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99 questions/95 to 99

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Line 232: Line 232:
 
toSites :: [String] -> [Site]
 
toSites :: [String] -> [Site]
 
toSites lines = find (index_it lines) ++ find (transpose . index_it $ lines)
 
toSites lines = find (index_it lines) ++ find (transpose . index_it $ lines)
where find = map makePos . concat . map extractor
+
where find = map makePos . concatMap extractor
 
extractor = filter ((>1) . length) . map (filter ((=='.').snd)) . groupBy (equaling snd)
 
extractor = filter ((>1) . length) . map (filter ((=='.').snd)) . groupBy (equaling snd)
 
index_it = zipWith (\row -> zip [(col,row) | col <- [1..]]) [1..]
 
index_it = zipWith (\row -> zip [(col,row) | col <- [1..]]) [1..]

Revision as of 10:40, 13 December 2009


This is part of Ninety-Nine Haskell Problems, based on Ninety-Nine Prolog Problems.

If you want to work on one of these, put your name in the block so we know someone's working on it. Then, change n in your block to the appropriate problem number, and fill in the <Problem description>,<example in Haskell>,<solution in haskell> and <description of implementation> fields.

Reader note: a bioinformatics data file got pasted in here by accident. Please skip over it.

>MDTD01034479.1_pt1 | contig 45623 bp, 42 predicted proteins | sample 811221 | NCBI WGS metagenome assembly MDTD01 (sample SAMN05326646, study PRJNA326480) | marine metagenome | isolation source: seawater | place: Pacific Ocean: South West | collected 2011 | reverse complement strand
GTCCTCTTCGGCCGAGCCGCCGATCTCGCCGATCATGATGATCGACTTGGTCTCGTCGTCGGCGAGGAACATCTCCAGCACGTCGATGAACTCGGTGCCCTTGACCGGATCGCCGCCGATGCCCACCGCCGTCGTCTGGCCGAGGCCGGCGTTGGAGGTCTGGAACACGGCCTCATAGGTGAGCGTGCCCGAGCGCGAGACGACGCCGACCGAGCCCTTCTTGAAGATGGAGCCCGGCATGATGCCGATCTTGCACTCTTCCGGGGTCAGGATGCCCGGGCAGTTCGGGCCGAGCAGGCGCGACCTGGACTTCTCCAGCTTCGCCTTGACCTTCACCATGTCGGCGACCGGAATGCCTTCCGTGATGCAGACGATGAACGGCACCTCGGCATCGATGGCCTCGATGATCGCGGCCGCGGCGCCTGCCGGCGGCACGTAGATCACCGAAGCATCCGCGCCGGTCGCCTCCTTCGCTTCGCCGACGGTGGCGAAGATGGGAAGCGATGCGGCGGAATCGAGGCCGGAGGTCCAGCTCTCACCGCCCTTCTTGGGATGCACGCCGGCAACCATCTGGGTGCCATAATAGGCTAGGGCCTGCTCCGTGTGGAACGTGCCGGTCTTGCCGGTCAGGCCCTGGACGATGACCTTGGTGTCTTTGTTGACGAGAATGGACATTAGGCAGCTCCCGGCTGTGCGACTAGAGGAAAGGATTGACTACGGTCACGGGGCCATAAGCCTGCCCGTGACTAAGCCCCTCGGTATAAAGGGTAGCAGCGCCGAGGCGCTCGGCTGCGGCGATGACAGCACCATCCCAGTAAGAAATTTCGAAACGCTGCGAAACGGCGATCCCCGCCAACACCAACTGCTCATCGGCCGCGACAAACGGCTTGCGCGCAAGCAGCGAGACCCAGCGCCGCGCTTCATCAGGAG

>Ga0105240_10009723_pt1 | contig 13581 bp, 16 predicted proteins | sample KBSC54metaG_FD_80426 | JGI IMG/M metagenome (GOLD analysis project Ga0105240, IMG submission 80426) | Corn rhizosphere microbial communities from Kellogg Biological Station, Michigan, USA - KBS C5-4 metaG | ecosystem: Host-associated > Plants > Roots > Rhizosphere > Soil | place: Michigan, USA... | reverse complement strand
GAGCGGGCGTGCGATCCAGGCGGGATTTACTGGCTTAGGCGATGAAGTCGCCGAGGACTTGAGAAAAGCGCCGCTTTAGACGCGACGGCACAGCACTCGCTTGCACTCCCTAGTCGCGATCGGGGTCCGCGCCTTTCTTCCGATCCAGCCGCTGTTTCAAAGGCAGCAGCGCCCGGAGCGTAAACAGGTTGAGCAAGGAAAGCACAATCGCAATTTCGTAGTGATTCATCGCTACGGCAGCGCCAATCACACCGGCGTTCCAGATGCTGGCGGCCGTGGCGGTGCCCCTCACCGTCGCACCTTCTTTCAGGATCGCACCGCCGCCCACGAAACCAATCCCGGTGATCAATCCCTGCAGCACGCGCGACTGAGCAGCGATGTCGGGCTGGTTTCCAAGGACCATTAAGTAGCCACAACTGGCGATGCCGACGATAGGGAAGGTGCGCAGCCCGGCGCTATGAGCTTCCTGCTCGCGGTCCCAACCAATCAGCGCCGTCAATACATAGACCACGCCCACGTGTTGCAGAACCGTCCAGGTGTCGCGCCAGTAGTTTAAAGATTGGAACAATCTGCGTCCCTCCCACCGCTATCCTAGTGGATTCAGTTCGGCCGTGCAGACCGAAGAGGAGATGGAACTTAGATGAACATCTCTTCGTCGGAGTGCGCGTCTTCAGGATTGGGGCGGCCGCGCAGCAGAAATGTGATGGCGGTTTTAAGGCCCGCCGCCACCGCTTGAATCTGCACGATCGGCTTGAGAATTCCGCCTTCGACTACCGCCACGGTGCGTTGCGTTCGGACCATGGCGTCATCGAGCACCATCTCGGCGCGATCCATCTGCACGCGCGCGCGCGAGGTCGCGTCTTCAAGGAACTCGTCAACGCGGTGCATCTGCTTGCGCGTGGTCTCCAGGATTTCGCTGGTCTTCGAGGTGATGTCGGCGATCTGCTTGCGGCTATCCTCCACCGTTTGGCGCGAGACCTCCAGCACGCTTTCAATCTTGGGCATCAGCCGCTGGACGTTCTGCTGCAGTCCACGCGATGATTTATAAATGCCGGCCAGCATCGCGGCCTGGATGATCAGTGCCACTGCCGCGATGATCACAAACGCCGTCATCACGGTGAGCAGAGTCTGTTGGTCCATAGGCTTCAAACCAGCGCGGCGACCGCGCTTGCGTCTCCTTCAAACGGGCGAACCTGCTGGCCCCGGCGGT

1 Miscellaneous problems

2 Problem 95

(**) English number words

On financial documents, like cheques, numbers must sometimes be written in full words. Example: 175 must be written as one-seven-five. Write a predicate full-words/1 to print (non-negative) integer numbers in full words.

Example in Haskell:

> fullWords 175
one-seven-five

Solution:

import Data.Char
import Data.List
 
fullWords :: Integer -> String
fullWords n = concat $ intersperse "-" [digits!!digitToInt d | d <- show n]
  where digits = ["zero", "one", "two", "three", "four",
                  "five", "six", "seven", "eight", "nine"]

This solution does a simple table lookup after converting the positive integer into a string. Thus dividing into digits is much simplified.

3 Problem 96

(**) Syntax checker

In a certain programming language (Ada) identifiers are defined by the syntax diagram below.

p96.gif

Transform the syntax diagram into a system of syntax diagrams which do not contain loops; i.e. which are purely recursive. Using these modified diagrams, write a predicate identifier/1 that can check whether or not a given string is a legal identifier.

Example in Prolog:

% identifier(Str) :- Str is a legal identifier 

Example in Haskell:

> identifier "this-is-a-long-identifier"
True
> identifier "this-ends-in-"            
False
> identifier "two--hyphens"